Today is Father’s Day. It’s a day traditionally reserved to commemorate those that made a significant impact and helped shape who we are, who we will be and the legacy we’ll leave behind after we’re gone. Fathers come in many shapes, sizes and forms. Some are biological, some are surrogate and others are unintended. I know Fathers that have the dual role of also being a Mother and the reverse is also true. There are Fathers who parent with an iron hand, some who parent with a more liberal one and some who choose to not parent at all. Regardless of their contributions, Fathers leave indelible marks on every man, woman and child you have or will ever meet. The story of your Father is a powerful one. How you choose to read it and translate it into your own is what separates coaches from spectators sitting in the stands. Father’s Day isn’t an obligatory recognition. It’s an ovation of all of those things that our Fathers taught us to love and cherish. Father’s Day is an homage to those special people in our lives that are reflected in the people, places and things that we hold most dear.
I was blessed with four children. Three of them are biological, while one of them came into my life as a one year-old fireball whose curiosity of the world around her was a question I wanted to spend the rest of my life answering. See, fatherhood isn’t always about your DNA. My daughter was never my “step-daughter”, my “adopted daughter” or “just Maya” – she was, is and forever will be my daughter. I love all of my children equally and like to think I played at least a small hand in how brilliant and diverse they are. Sure, the awesome and formidable role of being a Father incurs alot of sacrifices and sweat equity. It’s by far not a cake walk, but if you do it right, the rewards far outweigh the efforts. As someone who has spent the better part of his life in the educational system, I can confidently tell you that I learned more being a Father than from any and all textbooks that passed through my hands – and believe me there were many. For me, it all started in the spring of 1963 when my own Father welcomed me into the world. He was my coach, my mentor, my disciplinarian and my greatest friend. When I look down at my hands typing, I see my father’s hands. When I repair a leaky faucet or a flickering lamp, I see my father doing the same thing as I stood by his side, waist-high, holding a flashlight and passing him a wrench or screwdriver. These memories make me wonder about what other aspects of my father: his character, his intelligence, his kindness, humor and artistic talent are also part of me.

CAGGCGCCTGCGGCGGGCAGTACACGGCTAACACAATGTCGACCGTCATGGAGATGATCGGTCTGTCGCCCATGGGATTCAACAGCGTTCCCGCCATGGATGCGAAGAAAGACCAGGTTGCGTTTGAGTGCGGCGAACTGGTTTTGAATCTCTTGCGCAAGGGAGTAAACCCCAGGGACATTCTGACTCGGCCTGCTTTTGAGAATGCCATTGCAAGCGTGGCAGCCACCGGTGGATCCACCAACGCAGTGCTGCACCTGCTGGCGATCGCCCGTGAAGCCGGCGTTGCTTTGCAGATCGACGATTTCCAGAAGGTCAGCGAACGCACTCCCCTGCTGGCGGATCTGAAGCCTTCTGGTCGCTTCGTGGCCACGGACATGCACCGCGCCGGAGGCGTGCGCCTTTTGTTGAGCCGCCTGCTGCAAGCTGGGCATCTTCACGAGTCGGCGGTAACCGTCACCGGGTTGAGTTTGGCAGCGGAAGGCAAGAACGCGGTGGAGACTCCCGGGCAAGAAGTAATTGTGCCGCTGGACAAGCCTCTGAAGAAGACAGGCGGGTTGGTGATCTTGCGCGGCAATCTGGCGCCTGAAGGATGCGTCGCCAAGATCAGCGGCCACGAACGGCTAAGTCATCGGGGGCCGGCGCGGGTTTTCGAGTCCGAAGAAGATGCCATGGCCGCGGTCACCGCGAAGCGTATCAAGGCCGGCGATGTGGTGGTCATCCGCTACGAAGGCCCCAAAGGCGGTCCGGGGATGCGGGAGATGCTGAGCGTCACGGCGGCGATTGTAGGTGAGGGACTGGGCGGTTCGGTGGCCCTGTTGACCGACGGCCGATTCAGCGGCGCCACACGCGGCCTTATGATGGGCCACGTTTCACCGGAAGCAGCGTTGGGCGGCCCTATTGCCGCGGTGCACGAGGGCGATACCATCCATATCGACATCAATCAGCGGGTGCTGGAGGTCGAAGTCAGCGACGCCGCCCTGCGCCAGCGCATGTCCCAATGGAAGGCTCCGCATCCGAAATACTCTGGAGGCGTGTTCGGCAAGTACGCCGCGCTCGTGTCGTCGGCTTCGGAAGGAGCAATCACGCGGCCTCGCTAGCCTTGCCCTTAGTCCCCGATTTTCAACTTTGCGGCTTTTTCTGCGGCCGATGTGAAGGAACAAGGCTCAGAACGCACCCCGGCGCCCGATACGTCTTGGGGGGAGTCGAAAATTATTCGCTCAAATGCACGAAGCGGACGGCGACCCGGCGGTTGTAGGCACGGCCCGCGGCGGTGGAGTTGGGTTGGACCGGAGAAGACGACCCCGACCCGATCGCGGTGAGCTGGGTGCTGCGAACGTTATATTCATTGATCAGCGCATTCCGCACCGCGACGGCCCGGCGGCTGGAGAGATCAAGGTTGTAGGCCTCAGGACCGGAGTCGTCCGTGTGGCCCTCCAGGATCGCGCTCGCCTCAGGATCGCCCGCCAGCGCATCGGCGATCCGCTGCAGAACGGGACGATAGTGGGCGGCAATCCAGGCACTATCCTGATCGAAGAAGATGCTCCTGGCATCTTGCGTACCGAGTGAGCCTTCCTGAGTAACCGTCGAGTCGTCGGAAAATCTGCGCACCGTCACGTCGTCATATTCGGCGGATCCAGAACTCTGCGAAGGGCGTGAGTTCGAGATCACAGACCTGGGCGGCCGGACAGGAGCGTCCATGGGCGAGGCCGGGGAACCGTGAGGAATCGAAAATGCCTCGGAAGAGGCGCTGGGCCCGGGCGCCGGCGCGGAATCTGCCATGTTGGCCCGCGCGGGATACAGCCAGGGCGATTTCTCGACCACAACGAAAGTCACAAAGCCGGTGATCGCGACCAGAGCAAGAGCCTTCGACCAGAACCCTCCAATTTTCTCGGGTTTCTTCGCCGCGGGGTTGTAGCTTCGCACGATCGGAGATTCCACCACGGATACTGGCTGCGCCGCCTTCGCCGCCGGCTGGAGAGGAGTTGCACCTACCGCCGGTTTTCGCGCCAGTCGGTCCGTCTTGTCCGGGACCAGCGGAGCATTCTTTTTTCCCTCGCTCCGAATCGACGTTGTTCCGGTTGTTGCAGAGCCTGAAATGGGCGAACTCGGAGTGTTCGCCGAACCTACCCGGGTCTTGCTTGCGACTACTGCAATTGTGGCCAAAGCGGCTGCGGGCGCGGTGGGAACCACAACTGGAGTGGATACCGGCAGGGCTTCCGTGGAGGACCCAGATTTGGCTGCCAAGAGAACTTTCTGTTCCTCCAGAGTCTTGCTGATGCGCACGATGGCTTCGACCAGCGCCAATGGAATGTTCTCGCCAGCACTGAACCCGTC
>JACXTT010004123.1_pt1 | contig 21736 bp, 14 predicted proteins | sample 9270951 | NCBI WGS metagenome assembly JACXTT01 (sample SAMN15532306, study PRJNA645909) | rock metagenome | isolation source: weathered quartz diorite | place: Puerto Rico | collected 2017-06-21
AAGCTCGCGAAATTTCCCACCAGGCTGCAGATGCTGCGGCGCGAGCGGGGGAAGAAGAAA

One of the biggest things I learned from my Father is that I may not be able to give my kids everything they want but I give them what they need: love, time, and attention. You can’t buy those things.